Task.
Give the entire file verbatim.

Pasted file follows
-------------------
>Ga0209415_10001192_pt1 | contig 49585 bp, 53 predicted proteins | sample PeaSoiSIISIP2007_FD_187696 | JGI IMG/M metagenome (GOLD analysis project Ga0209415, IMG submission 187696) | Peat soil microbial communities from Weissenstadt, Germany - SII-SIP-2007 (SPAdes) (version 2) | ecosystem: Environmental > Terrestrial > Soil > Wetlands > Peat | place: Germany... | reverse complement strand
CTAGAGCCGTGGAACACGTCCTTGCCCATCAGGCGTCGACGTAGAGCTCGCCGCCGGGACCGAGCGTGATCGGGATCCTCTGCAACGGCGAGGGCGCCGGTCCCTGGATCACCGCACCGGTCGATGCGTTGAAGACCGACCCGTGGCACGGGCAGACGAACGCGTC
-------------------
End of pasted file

>Ga0209415_10001192_pt1 | contig 49585 bp, 53 predicted proteins | sample PeaSoiSIISIP2007_FD_187696 | JGI IMG/M metagenome (GOLD analysis project Ga0209415, IMG submission 187696) | Peat soil microbial communities from Weissenstadt, Germany - SII-SIP-2007 (SPAdes) (version 2) | ecosystem: Environmental > Terrestrial > Soil > Wetlands > Peat | place: Germany... | reverse complement strand
CTAGAGCCGTGGAACACGTCCTTGCCCATCAGGCGTCGACGTAGAGCTCGCCGCCGGGACCGAGCGTGATCGGGATCCTCTGCAACGGCGAGGGCGCCGGTCCCTGGATCACCGCACCGGTCGATGCGTTGAAGACCGACCCGTGGCACGGGCAGACGAACGCGTC